continental United States with a
population of almost 80 million
people. Half the population cannot
read or write. In many areas med-
ical facilities are skimpy and liv-
,ing conditions primitive
Recently quintuplets were born
to the wife of a rural laborer in
Goias state, only 25 miles from the


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.'- action in Brazil

World News Roundup

By The Associated Press
HAJJAH, Yemen-Yemeni Roy-
alist headquarters says its forces
have virtually massacred Egyp-
tian troops which have remained
behind in the area around this
city. The United Arab Republic
has withdrawn its elite troops and
armor from the year-old counter-
revolutionary war.
NEW YORK-Daylight Savings
Time officially ended at 2 a.m.
this morning.
THE HAGUE-Britain moved
into closer contact with the Euro-
pean Common Market yesterday
with a proposal for a joint Brit-
ish-Common Market strategy for
forthcoming .tariff negotiations.
At the end of their two-day meet-
ing here, the Western European
Union ministers agreed on con-
sultations between the British and
the Common Market's executive
commission on how to handle the
'so-called "Kennedy round" of
t tariff negotiations next May in
* * * *
WASHINGTON - - The govern-
ment plans to assign 400 addi-
tional UHF television channels,
...... ....." "

370 of them for education, accord-
ing to the Federal Communica-
tions Commission.
* * *
WASHINGTON-The Teamsters
Union is conducting preliminary
bargaining with thousands of
truck firms from coast to coast
for its first nationwide contract
covering 400,000 drivers. But
Teamsters President James R.
Hoffa says there is no danger of
a nationwide strike, touching off
a possible national emergency
such as recently faced the rail-
VIENNA-Communist Romania
has ratified the limited nuclear
test ban treaty of Moscow, Radio
Bucharest reported yesterday. The
document was signed by President
and party boss Gheorghe Gheor-
ghiu-Dej at a session of the Ro-
manian State Council.

and Brazil are at a low point just
now, and periodically come under
severe strain.
Shake Up
The one thing on which officials
of both nations agree is that this
country needs to be shaken up
from top to bottom. Reform is the
great rallying cry in Brazilian
politics. Every major political
leader presents himself as a left-
ist-that is, as a man who favors
radical change.
Only a few days ago President
Joao Goulart told newsmen that
textile manufacturers have com-
plained they are stocking millions
of yards of cloth while 20 or 30
million people are practically
"It is not enough just to com-
plain," Goulart said. "What is
necessary is action which will im-
prove the standard of living of
the people."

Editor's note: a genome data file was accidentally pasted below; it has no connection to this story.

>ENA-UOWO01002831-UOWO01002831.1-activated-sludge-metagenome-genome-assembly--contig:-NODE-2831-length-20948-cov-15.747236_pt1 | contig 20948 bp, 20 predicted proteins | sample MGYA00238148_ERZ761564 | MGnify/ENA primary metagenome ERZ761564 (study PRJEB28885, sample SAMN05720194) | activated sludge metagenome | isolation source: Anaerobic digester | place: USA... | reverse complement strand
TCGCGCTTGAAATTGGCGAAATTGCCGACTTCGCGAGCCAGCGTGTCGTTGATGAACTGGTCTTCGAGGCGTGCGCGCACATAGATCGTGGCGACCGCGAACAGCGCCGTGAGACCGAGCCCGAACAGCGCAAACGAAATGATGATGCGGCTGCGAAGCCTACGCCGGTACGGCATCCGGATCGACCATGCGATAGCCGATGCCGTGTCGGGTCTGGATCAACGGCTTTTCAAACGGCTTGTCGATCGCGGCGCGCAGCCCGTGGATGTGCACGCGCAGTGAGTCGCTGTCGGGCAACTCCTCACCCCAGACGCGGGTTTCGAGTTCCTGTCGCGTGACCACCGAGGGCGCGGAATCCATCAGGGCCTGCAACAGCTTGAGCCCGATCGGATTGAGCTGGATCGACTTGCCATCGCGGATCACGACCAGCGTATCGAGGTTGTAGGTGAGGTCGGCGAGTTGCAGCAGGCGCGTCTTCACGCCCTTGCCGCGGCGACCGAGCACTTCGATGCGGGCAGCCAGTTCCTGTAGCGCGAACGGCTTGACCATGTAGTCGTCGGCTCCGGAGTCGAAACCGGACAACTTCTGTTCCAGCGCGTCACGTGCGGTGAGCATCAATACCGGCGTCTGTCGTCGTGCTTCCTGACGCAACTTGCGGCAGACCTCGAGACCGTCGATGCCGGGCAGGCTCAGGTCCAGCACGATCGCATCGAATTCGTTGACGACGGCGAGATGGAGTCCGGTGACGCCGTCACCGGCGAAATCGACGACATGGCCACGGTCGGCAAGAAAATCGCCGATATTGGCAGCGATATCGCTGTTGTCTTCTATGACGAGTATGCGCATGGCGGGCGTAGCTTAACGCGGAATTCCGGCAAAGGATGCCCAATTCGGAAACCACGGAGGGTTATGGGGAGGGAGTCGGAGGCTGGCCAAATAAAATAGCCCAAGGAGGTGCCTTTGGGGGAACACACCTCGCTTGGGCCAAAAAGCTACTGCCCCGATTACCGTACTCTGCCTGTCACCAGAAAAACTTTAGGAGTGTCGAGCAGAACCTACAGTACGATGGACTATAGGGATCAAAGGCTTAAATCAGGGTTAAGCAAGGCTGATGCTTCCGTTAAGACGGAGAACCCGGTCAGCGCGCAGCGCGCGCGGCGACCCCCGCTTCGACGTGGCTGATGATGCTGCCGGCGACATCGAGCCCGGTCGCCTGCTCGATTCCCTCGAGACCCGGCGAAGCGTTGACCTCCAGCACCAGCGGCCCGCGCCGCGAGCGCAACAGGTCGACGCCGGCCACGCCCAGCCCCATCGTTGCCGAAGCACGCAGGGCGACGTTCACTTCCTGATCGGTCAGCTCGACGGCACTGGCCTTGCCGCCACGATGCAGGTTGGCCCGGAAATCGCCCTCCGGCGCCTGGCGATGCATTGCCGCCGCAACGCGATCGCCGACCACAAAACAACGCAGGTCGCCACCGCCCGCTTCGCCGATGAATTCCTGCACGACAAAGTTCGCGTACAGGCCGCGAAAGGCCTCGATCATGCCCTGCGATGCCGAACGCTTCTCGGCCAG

High Goals
Higher living standards, agra-
rian reform, better education, in-
dustrialization, more schools, roads
and water systems are among the
standard demands of political
leaders. Goulart, who is one of the
nation's biggest land owners, is a
constant advocate of agrarian re-
In 20 years, according to a
United States expert on the sub-
ject, several hundred agararian re-
form programs have been drafted
and more than 25 have been intro-
duced into congress. Yet little has
actually been done. 'One foreign
ambassador here says Brazil is
underdeveloped economically and
overdeveloped politically, so that
political debate and maneuver be-
come substitutes for real action.


new Brazilian capital city, Bra-
silia. One was born dead, four
were alive. Within a few days,
however, the four died. Red d
A Rio de Janeiro newspaper, the
Brazil Herald, reported "it is be -L
lieved the four children born alive Michigan Daily CIass eds
might have survived had medical
attention been available.".
DEC. 27th JAN. 10th

nraiee or

"SCAPIN" and

t :e:

Student Air, Charters
Leave Nov. 27 . . ............... Return Dec. 1
Flt. No. 1-Leave Dec. 20 .................. Return Jan. 12
Flt. No. 2-Leave Dec. 21.................Return Jan. 12

APA Twin Bill
'Sheer Delight'

a.; :.

By Ted Rancont, Jr.
(News Drama Critic


"Phoenix" and "Scapin" are an
evening of sheer delight.
Without a message and with-
out a care for literary crusading,
the fun-loving APA respected
both by making its two classics
classically uproarious.
Laughter chased the 20th cen-
tury away, and we all waved it.
an impish adieu as we tripped
lightly into Fry's Roman tomb
and Moliere's Gallicized Naples
simnlv and nurelv to eninv our-

amusement that alternated from
sly sophistic digs to slapstick and
back again like lightning.
An- exquisite sparseness in the
touch of director Stephen Porter
complemented the vigor of the
three players to make the whole
a robusetly restrained gem of
slightly earth-colored fun that
left us wanting more.
Changing his mood completely
in the second half of the pro-
gram, Porter gave "Scapin" a
reading broad enough to have

. _ : -r AA.r Arid a-